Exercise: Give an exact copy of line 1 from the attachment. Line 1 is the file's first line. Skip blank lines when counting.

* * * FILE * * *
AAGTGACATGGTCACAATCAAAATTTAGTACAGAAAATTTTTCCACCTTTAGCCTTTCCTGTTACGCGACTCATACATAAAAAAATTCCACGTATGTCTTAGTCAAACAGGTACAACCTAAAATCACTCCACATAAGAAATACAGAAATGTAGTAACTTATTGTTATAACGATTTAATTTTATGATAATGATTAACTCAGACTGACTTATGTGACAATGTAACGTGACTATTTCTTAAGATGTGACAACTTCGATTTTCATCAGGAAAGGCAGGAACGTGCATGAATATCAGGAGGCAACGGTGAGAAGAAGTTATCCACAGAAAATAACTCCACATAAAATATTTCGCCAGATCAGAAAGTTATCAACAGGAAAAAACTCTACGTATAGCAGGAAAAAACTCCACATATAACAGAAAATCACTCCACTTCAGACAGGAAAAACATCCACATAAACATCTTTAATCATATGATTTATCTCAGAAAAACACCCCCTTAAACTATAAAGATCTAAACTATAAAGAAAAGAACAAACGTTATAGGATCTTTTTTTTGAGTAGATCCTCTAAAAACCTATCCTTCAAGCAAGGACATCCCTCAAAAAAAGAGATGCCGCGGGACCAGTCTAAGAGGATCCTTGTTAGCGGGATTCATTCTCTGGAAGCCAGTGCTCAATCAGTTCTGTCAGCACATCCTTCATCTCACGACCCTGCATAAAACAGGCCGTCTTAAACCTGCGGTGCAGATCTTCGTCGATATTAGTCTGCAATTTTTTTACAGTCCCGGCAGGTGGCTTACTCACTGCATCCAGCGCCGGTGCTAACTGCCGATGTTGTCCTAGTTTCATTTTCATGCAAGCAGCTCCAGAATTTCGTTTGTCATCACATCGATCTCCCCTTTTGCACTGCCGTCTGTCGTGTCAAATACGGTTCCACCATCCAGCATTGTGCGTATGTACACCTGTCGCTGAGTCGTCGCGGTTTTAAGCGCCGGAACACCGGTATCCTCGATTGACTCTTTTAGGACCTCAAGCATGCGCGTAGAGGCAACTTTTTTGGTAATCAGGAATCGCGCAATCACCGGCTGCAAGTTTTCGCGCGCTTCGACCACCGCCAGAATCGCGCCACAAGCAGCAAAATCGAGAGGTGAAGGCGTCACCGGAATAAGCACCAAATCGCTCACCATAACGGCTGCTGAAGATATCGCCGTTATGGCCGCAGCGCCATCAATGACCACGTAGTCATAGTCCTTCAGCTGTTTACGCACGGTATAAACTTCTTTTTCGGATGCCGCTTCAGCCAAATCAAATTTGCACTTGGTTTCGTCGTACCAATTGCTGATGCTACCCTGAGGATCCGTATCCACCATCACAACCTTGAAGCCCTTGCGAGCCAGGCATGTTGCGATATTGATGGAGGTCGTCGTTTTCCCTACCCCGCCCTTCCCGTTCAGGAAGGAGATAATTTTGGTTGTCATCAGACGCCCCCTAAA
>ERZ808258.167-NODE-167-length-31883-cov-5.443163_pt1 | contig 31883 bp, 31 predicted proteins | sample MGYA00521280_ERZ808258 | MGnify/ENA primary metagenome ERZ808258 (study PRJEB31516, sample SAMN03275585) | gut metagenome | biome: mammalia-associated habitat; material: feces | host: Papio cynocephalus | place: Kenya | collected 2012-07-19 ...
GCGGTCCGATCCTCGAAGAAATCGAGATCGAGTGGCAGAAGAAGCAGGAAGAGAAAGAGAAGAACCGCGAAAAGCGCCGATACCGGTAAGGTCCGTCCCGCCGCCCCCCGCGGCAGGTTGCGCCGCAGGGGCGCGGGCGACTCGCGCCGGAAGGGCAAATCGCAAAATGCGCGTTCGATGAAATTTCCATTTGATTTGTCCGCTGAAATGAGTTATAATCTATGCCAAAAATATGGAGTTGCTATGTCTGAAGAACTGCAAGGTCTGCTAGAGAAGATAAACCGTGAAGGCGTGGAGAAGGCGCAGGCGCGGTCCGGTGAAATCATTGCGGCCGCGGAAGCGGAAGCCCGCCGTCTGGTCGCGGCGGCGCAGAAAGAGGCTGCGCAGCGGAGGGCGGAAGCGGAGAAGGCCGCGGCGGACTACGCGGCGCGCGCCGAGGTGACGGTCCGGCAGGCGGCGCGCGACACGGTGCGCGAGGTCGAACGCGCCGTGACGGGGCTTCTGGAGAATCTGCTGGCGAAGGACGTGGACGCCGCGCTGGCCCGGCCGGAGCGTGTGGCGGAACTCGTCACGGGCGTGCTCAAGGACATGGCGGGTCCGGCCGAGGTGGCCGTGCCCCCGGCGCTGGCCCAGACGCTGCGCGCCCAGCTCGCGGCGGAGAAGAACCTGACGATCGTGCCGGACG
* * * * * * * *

AAGTGACATGGTCACAATCAAAATTTAGTACAGAAAATTTTTCCACCTTTAGCCTTTCCTGTTACGCGACTCATACATAAAAAAATTCCACGTATGTCTTAGTCAAACAGGTACAACCTAAAATCACTCCACATAAGAAATACAGAAATGTAGTAACTTATTGTTATAACGATTTAATTTTATGATAATGATTAACTCAGACTGACTTATGTGACAATGTAACGTGACTATTTCTTAAGATGTGACAACTTCGATTTTCATCAGGAAAGGCAGGAACGTGCATGAATATCAGGAGGCAACGGTGAGAAGAAGTTATCCACAGAAAATAACTCCACATAAAATATTTCGCCAGATCAGAAAGTTATCAACAGGAAAAAACTCTACGTATAGCAGGAAAAAACTCCACATATAACAGAAAATCACTCCACTTCAGACAGGAAAAACATCCACATAAACATCTTTAATCATATGATTTATCTCAGAAAAACACCCCCTTAAACTATAAAGATCTAAACTATAAAGAAAAGAACAAACGTTATAGGATCTTTTTTTTGAGTAGATCCTCTAAAAACCTATCCTTCAAGCAAGGACATCCCTCAAAAAAAGAGATGCCGCGGGACCAGTCTAAGAGGATCCTTGTTAGCGGGATTCATTCTCTGGAAGCCAGTGCTCAATCAGTTCTGTCAGCACATCCTTCATCTCACGACCCTGCATAAAACAGGCCGTCTTAAACCTGCGGTGCAGATCTTCGTCGATATTAGTCTGCAATTTTTTTACAGTCCCGGCAGGTGGCTTACTCACTGCATCCAGCGCCGGTGCTAACTGCCGATGTTGTCCTAGTTTCATTTTCATGCAAGCAGCTCCAGAATTTCGTTTGTCATCACATCGATCTCCCCTTTTGCACTGCCGTCTGTCGTGTCAAATACGGTTCCACCATCCAGCATTGTGCGTATGTACACCTGTCGCTGAGTCGTCGCGGTTTTAAGCGCCGGAACACCGGTATCCTCGATTGACTCTTTTAGGACCTCAAGCATGCGCGTAGAGGCAACTTTTTTGGTAATCAGGAATCGCGCAATCACCGGCTGCAAGTTTTCGCGCGCTTCGACCACCGCCAGAATCGCGCCACAAGCAGCAAAATCGAGAGGTGAAGGCGTCACCGGAATAAGCACCAAATCGCTCACCATAACGGCTGCTGAAGATATCGCCGTTATGGCCGCAGCGCCATCAATGACCACGTAGTCATAGTCCTTCAGCTGTTTACGCACGGTATAAACTTCTTTTTCGGATGCCGCTTCAGCCAAATCAAATTTGCACTTGGTTTCGTCGTACCAATTGCTGATGCTACCCTGAGGATCCGTATCCACCATCACAACCTTGAAGCCCTTGCGAGCCAGGCATGTTGCGATATTGATGGAGGTCGTCGTTTTCCCTACCCCGCCCTTCCCGTTCAGGAAGGAGATAATTTTGGTTGTCATCAGACGCCCCCTAAA